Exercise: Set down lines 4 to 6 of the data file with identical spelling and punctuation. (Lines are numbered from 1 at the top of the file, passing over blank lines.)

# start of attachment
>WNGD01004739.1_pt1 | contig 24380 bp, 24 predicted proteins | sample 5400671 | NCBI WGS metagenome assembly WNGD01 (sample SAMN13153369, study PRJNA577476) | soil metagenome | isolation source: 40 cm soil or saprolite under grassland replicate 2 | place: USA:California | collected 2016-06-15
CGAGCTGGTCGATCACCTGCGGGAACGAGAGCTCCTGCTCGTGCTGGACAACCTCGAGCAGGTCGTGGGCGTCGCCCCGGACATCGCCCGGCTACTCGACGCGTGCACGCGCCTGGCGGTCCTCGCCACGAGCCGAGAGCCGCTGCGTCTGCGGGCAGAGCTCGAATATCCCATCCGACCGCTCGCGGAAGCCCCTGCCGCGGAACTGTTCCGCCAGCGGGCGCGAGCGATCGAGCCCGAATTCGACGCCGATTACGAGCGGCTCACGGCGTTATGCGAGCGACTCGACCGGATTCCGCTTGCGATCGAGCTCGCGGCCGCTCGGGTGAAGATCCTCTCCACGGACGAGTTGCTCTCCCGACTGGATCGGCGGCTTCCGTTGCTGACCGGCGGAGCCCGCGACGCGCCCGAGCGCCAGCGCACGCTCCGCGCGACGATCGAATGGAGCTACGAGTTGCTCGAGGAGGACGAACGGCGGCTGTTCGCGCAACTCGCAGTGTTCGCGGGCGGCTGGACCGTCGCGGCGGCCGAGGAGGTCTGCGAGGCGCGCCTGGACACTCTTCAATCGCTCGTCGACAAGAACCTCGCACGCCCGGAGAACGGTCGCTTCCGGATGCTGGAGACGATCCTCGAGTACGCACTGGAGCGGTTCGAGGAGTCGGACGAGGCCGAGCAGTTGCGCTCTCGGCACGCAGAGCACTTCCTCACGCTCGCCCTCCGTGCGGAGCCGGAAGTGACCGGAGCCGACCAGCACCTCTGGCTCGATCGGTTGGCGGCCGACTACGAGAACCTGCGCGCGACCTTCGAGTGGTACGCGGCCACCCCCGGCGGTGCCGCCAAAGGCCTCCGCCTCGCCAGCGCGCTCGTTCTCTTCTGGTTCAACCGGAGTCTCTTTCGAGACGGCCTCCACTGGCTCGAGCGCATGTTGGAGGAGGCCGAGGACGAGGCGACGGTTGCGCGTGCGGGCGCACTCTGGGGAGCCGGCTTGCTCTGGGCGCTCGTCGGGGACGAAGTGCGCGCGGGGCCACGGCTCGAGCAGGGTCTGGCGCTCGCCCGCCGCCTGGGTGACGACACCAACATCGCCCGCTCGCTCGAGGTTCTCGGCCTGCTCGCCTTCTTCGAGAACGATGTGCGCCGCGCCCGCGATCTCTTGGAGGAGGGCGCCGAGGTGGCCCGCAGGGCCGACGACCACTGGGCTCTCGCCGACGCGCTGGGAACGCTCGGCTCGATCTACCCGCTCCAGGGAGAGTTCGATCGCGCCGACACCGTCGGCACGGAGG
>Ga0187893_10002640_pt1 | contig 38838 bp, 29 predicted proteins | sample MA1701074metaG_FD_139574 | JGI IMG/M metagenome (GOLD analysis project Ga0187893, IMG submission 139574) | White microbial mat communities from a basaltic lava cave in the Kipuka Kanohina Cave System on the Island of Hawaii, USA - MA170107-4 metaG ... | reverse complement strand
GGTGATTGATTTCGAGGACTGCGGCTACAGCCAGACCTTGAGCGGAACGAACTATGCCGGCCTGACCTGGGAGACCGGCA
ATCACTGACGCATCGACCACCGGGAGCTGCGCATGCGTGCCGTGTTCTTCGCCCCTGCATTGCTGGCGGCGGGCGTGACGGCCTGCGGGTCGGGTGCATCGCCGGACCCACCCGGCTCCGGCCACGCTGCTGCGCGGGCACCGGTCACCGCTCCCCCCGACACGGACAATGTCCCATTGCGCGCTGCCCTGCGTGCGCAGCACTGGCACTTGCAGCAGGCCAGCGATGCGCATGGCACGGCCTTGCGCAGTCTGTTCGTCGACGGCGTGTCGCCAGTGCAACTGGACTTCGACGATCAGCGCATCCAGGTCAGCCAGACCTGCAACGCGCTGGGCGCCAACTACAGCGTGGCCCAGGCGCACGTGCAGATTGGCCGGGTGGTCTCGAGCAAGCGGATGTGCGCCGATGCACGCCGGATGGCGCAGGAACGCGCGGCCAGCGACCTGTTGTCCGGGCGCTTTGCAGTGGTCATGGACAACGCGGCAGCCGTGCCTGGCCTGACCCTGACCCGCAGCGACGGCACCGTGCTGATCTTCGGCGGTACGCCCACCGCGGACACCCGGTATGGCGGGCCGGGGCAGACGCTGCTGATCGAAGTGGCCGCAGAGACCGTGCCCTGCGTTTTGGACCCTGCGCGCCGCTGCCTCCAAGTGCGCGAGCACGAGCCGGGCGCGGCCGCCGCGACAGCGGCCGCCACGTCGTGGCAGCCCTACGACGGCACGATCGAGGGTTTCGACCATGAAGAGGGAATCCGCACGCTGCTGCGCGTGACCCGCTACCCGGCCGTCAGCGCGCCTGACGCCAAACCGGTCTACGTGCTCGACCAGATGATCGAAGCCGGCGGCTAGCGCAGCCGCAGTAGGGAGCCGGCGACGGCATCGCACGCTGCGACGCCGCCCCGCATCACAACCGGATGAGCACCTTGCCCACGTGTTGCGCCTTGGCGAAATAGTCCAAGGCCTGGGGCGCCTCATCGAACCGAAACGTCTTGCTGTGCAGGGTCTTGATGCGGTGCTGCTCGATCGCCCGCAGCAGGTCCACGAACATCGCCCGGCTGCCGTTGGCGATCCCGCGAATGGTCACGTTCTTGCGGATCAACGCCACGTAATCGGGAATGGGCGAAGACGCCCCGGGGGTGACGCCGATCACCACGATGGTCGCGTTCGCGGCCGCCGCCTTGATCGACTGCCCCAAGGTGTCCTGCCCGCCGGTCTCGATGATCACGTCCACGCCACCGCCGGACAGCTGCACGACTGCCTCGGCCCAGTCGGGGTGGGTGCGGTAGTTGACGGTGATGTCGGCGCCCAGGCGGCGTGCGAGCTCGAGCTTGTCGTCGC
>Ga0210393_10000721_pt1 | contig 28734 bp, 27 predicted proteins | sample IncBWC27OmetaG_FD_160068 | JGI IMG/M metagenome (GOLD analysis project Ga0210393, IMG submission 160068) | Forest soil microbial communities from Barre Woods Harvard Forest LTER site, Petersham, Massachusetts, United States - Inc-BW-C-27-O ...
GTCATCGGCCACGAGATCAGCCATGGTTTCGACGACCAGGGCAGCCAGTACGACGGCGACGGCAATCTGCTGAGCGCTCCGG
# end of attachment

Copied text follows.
GGTGATTGATTTCGAGGACTGCGGCTACAGCCAGACCTTGAGCGGAACGAACTATGCCGGCCTGACCTGGGAGACCGGCA
ATCACTGACGCATCGACCACCGGGAGCTGCGCATGCGTGCCGTGTTCTTCGCCCCTGCATTGCTGGCGGCGGGCGTGACGGCCTGCGGGTCGGGTGCATCGCCGGACCCACCCGGCTCCGGCCACGCTGCTGCGCGGGCACCGGTCACCGCTCCCCCCGACACGGACAATGTCCCATTGCGCGCTGCCCTGCGTGCGCAGCACTGGCACTTGCAGCAGGCCAGCGATGCGCATGGCACGGCCTTGCGCAGTCTGTTCGTCGACGGCGTGTCGCCAGTGCAACTGGACTTCGACGATCAGCGCATCCAGGTCAGCCAGACCTGCAACGCGCTGGGCGCCAACTACAGCGTGGCCCAGGCGCACGTGCAGATTGGCCGGGTGGTCTCGAGCAAGCGGATGTGCGCCGATGCACGCCGGATGGCGCAGGAACGCGCGGCCAGCGACCTGTTGTCCGGGCGCTTTGCAGTGGTCATGGACAACGCGGCAGCCGTGCCTGGCCTGACCCTGACCCGCAGCGACGGCACCGTGCTGATCTTCGGCGGTACGCCCACCGCGGACACCCGGTATGGCGGGCCGGGGCAGACGCTGCTGATCGAAGTGGCCGCAGAGACCGTGCCCTGCGTTTTGGACCCTGCGCGCCGCTGCCTCCAAGTGCGCGAGCACGAGCCGGGCGCGGCCGCCGCGACAGCGGCCGCCACGTCGTGGCAGCCCTACGACGGCACGATCGAGGGTTTCGACCATGAAGAGGGAATCCGCACGCTGCTGCGCGTGACCCGCTACCCGGCCGTCAGCGCGCCTGACGCCAAACCGGTCTACGTGCTCGACCAGATGATCGAAGCCGGCGGCTAGCGCAGCCGCAGTAGGGAGCCGGCGACGGCATCGCACGCTGCGACGCCGCCCCGCATCACAACCGGATGAGCACCTTGCCCACGTGTTGCGCCTTGGCGAAATAGTCCAAGGCCTGGGGCGCCTCATCGAACCGAAACGTCTTGCTGTGCAGGGTCTTGATGCGGTGCTGCTCGATCGCCCGCAGCAGGTCCACGAACATCGCCCGGCTGCCGTTGGCGATCCCGCGAATGGTCACGTTCTTGCGGATCAACGCCACGTAATCGGGAATGGGCGAAGACGCCCCGGGGGTGACGCCGATCACCACGATGGTCGCGTTCGCGGCCGCCGCCTTGATCGACTGCCCCAAGGTGTCCTGCCCGCCGGTCTCGATGATCACGTCCACGCCACCGCCGGACAGCTGCACGACTGCCTCGGCCCAGTCGGGGTGGGTGCGGTAGTTGACGGTGATGTCGGCGCCCAGGCGGCGTGCGAGCTCGAGCTTGTCGTCGC
>Ga0210393_10000721_pt1 | contig 28734 bp, 27 predicted proteins | sample IncBWC27OmetaG_FD_160068 | JGI IMG/M metagenome (GOLD analysis project Ga0210393, IMG submission 160068) | Forest soil microbial communities from Barre Woods Harvard Forest LTER site, Petersham, Massachusetts, United States - Inc-BW-C-27-O ...